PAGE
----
How Can I Afford to Be a Stay-at-Home Mom?

This is a guest post from my friend Deana from  I think you’ll enjoy it!

How Can I Afford to Be a Stay-At-Home Mom

How can I possibly afford to be a Stay-at-Home Mom? I thought, as I dropped my daughter off at the babysitter’s and headed to work. When I had my first child, I believed there was no way my husband and I could survive off of one income in order for me to be able to stay at home with her. Especially since his income was less than mine as a public school teacher (in NC, which is notorious for low teacher salaries, by the way). I was saddened at the thought of all the missed moments with my child during my work day, and I couldn’t get the dream of staying at home out of my mind. And my husband agreed with me that I should stay at home and homeschool our child (one day would be children – we have three now). We became determined to make it work, somehow. So we began seeking information and counsel from friends, family, church family, mentors, and financial advisors.

They all said the same thing: Get out of debt.

So, we took their advice. From December of 2007 on, we quit using credit cards, and we began paying down our debt. Simple enough, you would think. However, after blogging about frugal living for 5 years, and trying to get out of debt for 6 1/2, I can say that it is NOT easy. Especially on a small income.  But difficulty didn’t stop us from trying, because we thought it was important enough.

I don’t understand happily married moms who really WANT to stay at home with their children, but say they can’t because they “just can’t live off of one income.” I just can’t understand, because I’ve done it. And I have found that most people earn so much more money than our family does, yet they say they can’t live off of it. My suspicion is that they have too much debt, or perhaps too many unnecessary expenses. I won’t say exactly how much my husband makes now, but I will tell you that for five years he made less than $29,000 per year. It was tough to support a family of four (and then five), and to pay down debt at the same time, but he did it. And we survived, praise God! We learned exactly how God faithfully provides all you need when you give everything to Him. So I dare to encourage moms that yes, they CAN do it. YOU can do it!

My advice to married couples: Getting out of debt doesn’t have to be so hard, and if it’s at all possible, I’d highly recommend that you do it BEFORE you have kids and want to stay at home with them. But, I have a feeling that the moms who are still reading this 1) already have kids and 2) really WANT to stay at home with them right NOW. I encourage you, if you are one of those moms, that it is possible. If you have an income base of more than $40,000 per year, and live in a state with a lower cost of living (as I do) then I would suggest you think about it a little differently. Perhaps you have it easier than most folks. You definitely have it easier than me. And if we did it with much less than that, I can say that you can too.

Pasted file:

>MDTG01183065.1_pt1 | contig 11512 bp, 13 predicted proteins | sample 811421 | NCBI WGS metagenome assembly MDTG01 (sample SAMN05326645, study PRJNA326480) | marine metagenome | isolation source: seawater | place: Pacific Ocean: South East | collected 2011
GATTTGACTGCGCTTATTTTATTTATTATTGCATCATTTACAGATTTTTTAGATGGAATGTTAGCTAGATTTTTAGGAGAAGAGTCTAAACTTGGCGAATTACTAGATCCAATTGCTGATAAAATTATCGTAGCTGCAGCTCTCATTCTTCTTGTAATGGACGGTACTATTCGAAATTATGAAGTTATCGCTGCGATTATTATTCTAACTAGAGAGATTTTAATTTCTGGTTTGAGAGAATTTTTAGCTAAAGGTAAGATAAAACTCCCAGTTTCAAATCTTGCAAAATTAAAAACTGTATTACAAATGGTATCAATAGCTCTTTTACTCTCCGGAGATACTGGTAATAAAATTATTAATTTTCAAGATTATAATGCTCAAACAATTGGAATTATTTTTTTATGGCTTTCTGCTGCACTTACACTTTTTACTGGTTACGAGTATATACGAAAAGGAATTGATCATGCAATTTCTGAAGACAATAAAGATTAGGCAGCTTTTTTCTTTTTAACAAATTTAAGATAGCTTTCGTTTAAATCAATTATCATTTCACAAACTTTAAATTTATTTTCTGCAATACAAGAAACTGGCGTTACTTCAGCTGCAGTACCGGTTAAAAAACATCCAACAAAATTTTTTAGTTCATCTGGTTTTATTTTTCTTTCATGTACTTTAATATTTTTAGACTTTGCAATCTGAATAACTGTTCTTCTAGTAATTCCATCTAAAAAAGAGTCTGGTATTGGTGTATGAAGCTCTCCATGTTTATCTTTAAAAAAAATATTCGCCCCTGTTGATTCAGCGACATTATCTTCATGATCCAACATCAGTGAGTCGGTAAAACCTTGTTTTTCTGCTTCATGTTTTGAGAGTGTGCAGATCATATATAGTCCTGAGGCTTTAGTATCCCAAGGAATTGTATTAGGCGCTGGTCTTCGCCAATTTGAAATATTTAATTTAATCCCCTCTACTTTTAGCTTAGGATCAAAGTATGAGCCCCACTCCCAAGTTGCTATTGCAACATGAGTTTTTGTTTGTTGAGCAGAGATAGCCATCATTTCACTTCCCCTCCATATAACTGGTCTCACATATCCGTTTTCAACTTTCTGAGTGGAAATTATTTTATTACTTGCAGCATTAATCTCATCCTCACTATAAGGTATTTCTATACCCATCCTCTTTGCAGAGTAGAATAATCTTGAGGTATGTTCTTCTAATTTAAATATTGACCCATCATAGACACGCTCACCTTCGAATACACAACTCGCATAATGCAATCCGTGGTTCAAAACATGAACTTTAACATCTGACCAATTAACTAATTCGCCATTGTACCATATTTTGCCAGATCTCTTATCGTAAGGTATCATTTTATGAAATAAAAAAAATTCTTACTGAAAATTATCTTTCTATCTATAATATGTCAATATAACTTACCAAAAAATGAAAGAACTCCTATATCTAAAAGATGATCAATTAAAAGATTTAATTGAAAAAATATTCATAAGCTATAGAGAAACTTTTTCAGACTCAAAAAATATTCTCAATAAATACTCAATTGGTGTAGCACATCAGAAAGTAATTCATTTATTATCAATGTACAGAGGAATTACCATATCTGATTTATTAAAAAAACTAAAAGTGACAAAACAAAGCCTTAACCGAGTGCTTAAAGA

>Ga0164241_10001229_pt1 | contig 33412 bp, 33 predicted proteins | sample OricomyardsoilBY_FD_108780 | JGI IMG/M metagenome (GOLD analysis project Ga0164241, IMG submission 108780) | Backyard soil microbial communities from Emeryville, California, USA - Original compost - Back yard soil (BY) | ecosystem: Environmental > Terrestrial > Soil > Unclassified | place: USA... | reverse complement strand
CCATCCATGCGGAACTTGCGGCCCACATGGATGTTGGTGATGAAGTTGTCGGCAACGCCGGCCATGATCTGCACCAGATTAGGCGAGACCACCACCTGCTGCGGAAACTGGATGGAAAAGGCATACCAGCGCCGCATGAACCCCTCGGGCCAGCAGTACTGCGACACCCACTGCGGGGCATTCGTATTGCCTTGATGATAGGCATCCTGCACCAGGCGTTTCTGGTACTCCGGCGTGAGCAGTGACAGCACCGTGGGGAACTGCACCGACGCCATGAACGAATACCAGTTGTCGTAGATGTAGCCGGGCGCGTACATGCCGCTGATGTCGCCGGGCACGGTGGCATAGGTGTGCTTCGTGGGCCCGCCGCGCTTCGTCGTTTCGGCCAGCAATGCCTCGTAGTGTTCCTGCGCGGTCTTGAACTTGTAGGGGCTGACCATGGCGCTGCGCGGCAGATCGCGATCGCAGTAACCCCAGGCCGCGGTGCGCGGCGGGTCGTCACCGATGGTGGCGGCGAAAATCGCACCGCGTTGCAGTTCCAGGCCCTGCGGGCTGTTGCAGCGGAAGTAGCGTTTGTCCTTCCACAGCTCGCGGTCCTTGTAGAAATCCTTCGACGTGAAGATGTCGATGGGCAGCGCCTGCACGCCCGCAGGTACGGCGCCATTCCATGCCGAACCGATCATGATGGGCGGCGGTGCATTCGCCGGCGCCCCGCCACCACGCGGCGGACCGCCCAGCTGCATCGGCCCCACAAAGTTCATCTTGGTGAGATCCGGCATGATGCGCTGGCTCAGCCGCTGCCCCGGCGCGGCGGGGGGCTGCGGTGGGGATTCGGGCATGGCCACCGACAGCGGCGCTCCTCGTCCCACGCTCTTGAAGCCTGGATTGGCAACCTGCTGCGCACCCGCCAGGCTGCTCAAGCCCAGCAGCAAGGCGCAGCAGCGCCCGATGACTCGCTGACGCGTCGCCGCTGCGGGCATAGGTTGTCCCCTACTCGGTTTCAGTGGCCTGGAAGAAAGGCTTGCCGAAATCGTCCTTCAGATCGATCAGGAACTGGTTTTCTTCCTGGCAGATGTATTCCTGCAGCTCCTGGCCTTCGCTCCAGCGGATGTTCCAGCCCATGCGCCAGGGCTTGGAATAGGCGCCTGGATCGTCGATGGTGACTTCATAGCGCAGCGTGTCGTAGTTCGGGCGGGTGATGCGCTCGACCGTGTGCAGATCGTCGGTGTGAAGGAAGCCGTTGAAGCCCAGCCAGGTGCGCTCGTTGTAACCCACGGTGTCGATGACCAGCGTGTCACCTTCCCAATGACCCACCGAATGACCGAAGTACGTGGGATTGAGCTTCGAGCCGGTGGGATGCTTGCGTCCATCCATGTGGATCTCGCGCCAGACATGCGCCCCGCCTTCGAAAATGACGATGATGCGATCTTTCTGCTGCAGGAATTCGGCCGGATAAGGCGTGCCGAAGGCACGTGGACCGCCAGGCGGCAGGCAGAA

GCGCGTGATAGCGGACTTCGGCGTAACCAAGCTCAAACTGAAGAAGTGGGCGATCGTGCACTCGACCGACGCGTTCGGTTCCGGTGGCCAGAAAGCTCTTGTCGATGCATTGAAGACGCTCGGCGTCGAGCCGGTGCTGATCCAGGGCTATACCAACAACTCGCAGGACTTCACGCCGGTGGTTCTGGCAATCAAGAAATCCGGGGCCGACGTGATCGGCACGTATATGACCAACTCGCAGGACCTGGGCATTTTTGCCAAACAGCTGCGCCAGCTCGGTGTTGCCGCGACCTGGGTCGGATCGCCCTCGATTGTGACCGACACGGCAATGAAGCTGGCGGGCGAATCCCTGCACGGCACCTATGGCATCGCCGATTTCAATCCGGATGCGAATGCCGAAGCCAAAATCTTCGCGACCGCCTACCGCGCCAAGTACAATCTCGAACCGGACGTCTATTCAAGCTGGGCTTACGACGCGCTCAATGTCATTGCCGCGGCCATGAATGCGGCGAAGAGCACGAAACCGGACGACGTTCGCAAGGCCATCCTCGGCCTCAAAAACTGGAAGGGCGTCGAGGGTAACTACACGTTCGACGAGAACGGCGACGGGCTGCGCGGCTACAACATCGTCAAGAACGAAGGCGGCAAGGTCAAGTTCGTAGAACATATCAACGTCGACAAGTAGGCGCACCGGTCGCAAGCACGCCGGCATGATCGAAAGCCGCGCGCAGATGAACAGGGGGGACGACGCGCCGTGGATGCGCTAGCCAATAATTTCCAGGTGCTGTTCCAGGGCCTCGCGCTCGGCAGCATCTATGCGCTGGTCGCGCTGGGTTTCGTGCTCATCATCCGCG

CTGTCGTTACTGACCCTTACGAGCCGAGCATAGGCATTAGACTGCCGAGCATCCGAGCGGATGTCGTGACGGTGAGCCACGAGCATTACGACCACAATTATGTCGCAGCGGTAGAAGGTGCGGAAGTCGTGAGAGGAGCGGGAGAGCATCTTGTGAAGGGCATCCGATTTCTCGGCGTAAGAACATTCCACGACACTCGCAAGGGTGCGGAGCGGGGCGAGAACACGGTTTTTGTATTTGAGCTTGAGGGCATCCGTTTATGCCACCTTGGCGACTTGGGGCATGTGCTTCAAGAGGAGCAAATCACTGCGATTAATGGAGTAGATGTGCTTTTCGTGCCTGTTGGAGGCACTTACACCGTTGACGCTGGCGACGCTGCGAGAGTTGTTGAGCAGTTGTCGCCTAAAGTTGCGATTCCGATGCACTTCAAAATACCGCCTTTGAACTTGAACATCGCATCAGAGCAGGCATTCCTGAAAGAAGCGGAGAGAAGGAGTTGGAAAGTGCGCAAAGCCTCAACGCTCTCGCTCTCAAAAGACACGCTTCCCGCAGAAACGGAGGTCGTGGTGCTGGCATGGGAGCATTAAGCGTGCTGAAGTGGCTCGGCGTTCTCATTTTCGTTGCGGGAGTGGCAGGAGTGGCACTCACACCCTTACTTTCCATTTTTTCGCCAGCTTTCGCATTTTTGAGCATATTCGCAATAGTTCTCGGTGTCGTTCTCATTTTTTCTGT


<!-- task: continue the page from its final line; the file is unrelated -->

So I can encourage you that it CAN be done. Yes, NOW. Yes, even if you have a low income. If it’s important enough to you, it CAN be done, with sacrifices. It’s all about priorities – what’s more important to you, to have the latest iPhone, to wear expensive clothes and shoes, to have a brand new car, to go on luxury vacations, to have a perfectly decorated, huge house? Or to stay at home with your children and enjoy them while they are still little? To me and my husband, it’s the latter.

We have sacrificed greatly for me to stay at home and raise our children. I am blessed to have a husband who sees the value in the wife being at home and raising the children and keeping a home, and doesn’t complain about the sacrifices made. I am blessed to enjoy my role as wife and mother. I really LOVE being a stay-at-home mom, and wouldn’t change that for the world. These years have been the best of my life. And I enjoy being able to teach them a Biblical world-view, which is what I personally believe God has called me to do. So I am fulfilled. I have no regrets.

How do you get out of debt if you’re a lower income family? I honestly don’t know, we are still fighting this fight ourselves, but there’s lots of people out there who want to try to teach you, and they’ve all got slightly different ideas. Find one you like. I understand that most of their ideas work. Also look into what resources and options are available to you for your various debts. We’ve learned about so many things that have helped us along the way to live within our means while paying off debt. We’ve made so many adjustments to our budget over the years to accommodate our wants and needs, and I can tell you that even if you don’t know in advance, you will learn as you go what you truly need and what is an unnecessary desire.

If you ask me, I’d say to try Dave Ramsey’s Financial Peace plan. Dave Ramsey’s plan is awesome, and I’m not getting paid to say that. Not to mention, his talk show on TV is kinda funny. I like what he says. We don’t use every method he recommends, for instance, we don’t do the envelope system, but we pick and choose what works. We just try to stick to our budget. I also follow couponing and freebie blogs to learn ways to save money. That’s what we’ve been doing for nearly 6 1/2 years now.

We have paid down approximately $18,000 of debt since we began in the beginning of 2008. We have nothing left to pay now except for college loans, a personal loan, medical debt (never-ending), and our mortgage. This may not seem like much progress over a 6 1/2 -year time period. But I am proud of the progress we’ve made on such a small income. We’ve still got a long way to go, but we’re determined to continue down this path and one day we’ll be completely financially free! It will take us much longer than others who live off two incomes, but it’s worth it to us.